A student from Delhi School of Social work, Vineet is a part of Project Sakhi Saheli, an initiative by the students of Delhi school of Social Work to create awareness on Menstrual Health and combat Period Poverty. Along with MHM Action Fellow Sabna, Vineet launched Menstratalk, a campaign that aims to put an end to period poverty and smash menstrual taboos in society.

As a start, the campaign aims to begin conversations on menstrual health with five hundred adolescents and youth in Delhi through offline platforms, and through this community mobilise support to create Period Friendly Institutions out of educational institutes in the city.

Find out more about the campaign here.

A native of Bhagalpur district – Bihar, Shalini Jha believes in equal rights for all genders and wants to work for a gender-equal and just society. In the past she’s had a year-long association as a community leader with Haiyya: Organise for Action’s Health Over Stigma campaign. She’s pursuing a Master’s in Literature with Ambedkar University, Delhi and as an MHM Fellow with YKA, recently launched ‘Project अल्हड़ (Alharh)’.

She says, “Bihar is ranked the lowest in India’s SDG Index 2019 for India. Hygienic and comfortable menstruation is a basic human right and sustainable development cannot be ensured if menstruators are deprived of their basic rights.” Project अल्हड़ (Alharh) aims to create a robust sensitised community in Bhagalpur to collectively spread awareness, break the taboo, debunk myths and initiate fearless conversations around menstruation. The campaign aims to reach at least 6000 adolescent girls from government and private schools in Baghalpur district in 2020.

Read more about the campaign here.

A psychologist and co-founder of a mental health NGO called Customize Cognition, Ritika forayed into the space of menstrual health and hygiene, sexual and reproductive healthcare and rights and gender equality as an MHM Fellow with YKA. She says, “The experience of working on MHM/SRHR and gender equality has been an enriching and eye-opening experience. I have learned what’s beneath the surface of the issue, be it awareness, lack of resources or disregard for trans men, who also menstruate.”

The Transmen-ses campaign aims to tackle the issue of silence and disregard for trans men’s menstruation needs, by mobilising gender sensitive health professionals and gender neutral restrooms in Lucknow.

Read more about the campaign here.

A Computer Science engineer by education, Nitisha started her career in the corporate sector, before realising she wanted to work in the development and social justice space. Since then, she has worked with Teach For India and Care India and is from the founding batch of Indian School of Development Management (ISDM), a one of its kind organisation creating leaders for the development sector through its experiential learning post graduate program.

As a Youth Ki Awaaz Menstrual Health Fellow, Nitisha has started Let’s Talk Period, a campaign to mobilise young people to switch to sustainable period products. She says, “80 lakh women in Delhi use non-biodegradable sanitary products, generate 3000 tonnes of menstrual waste, that takes 500-800 years to decompose; which in turn contributes to the health issues of all menstruators, increased burden of waste management on the city and harmful living environment for all citizens.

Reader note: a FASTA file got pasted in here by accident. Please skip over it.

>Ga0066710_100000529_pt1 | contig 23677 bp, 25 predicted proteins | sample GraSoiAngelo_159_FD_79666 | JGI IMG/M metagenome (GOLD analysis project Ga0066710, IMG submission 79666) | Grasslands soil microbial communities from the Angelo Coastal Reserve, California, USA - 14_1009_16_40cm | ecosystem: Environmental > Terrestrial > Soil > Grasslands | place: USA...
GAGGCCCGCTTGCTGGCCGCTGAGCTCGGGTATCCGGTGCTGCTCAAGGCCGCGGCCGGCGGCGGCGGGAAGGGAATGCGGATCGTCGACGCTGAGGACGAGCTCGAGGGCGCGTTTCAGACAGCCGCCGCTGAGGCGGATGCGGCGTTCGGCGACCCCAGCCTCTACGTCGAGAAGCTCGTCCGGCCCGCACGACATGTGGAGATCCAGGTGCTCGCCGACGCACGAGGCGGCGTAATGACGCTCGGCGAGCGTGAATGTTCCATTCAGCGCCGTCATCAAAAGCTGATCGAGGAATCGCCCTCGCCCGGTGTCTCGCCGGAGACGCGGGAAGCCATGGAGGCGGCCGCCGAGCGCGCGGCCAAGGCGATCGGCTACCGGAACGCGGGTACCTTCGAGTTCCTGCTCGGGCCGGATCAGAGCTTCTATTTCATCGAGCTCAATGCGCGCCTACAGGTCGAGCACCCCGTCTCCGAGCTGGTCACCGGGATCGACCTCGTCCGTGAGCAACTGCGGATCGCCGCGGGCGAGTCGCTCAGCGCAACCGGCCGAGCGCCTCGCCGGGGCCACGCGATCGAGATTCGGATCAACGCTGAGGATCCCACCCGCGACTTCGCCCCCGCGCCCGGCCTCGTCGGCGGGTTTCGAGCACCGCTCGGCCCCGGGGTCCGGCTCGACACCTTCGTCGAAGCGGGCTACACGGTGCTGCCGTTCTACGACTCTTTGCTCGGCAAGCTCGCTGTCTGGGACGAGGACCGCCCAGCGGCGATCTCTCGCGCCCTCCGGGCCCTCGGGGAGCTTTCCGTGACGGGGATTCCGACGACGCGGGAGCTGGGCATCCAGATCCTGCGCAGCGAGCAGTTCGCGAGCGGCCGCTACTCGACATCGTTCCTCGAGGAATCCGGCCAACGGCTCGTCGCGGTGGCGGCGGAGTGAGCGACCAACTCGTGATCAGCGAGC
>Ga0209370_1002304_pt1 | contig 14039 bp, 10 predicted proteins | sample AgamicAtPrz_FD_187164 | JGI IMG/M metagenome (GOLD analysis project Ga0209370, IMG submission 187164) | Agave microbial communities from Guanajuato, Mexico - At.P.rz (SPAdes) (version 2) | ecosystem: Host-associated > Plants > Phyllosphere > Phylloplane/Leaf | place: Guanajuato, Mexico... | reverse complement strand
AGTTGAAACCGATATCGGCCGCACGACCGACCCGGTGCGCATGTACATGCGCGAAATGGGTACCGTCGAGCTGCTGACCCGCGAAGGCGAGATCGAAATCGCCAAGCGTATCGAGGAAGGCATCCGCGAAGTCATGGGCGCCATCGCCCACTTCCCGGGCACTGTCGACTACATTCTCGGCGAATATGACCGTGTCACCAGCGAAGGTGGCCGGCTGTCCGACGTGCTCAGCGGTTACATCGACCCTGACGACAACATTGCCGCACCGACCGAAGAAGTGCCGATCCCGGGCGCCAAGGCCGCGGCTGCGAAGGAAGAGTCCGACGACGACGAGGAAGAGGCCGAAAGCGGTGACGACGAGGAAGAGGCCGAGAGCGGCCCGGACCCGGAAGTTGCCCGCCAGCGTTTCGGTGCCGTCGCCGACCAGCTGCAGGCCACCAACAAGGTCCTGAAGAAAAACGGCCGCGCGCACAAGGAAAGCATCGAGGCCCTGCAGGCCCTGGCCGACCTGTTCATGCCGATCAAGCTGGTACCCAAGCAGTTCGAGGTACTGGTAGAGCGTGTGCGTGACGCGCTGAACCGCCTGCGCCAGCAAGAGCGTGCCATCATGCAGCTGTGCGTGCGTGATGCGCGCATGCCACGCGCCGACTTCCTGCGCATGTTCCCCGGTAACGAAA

Let’s Talk Period aims to change this by

Find out more about her campaign here.

Share your details to download the report.

We promise not to spam or send irrelevant information.

A former Assistant Secretary with the Ministry of Women and Child Development in West Bengal for three months, Lakshmi Bhavya has been championing the cause of menstrual hygiene in her district. By associating herself with the Lalana Campaign, a holistic menstrual hygiene awareness campaign which is conducted by the Anahat NGO, Lakshmi has been slowly breaking taboos when it comes to periods and menstrual hygiene.

A Gender Rights Activist working with the tribal and marginalized communities in india, Srilekha is a PhD scholar working on understanding body and sexuality among tribal girls, to fill the gaps in research around indigenous women and their stories. Srilekha has worked extensively at the grassroots level with community based organisations, through several advocacy initiatives around Gender, Mental Health, Menstrual Hygiene and Sexual and Reproductive Health Rights (SRHR) for the indigenous in Jharkhand, over the last 6 years.

Srilekha has also contributed to sustainable livelihood projects and legal aid programs for survivors of sex trafficking. She has been conducting research based programs on maternal health, mental health, gender based violence, sex and sexuality. Her interest lies in conducting workshops for young people on life skills, feminism, gender and sexuality, trauma, resilience and interpersonal relationships.

A Guwahati-based college student pursuing her Masters in Tata Institute of Social Sciences, Bidisha started the #BleedwithDignity campaign on the technology platform, demanding that the Government of Assam install
biodegradable sanitary pad vending machines in all government schools across the state. Her petition on has already gathered support from over 90000 people and continues to grow.

Bidisha was selected in’s flagship program ‘She Creates Change’ having run successful online advocacy
campaigns, which were widely recognised. Through the #BleedwithDignity campaign; she organised and celebrated World Menstrual Hygiene Day, 2019 in Guwahati, Assam by hosting a wall mural by collaborating with local organisations. The initiative was widely covered by national and local media, and the mural was later inaugurated by the event’s chief guest Commissioner of Guwahati Municipal Corporation (GMC) Debeswar Malakar, IAS.

Sign up for the Youth Ki Awaaz Prime Ministerial Brief below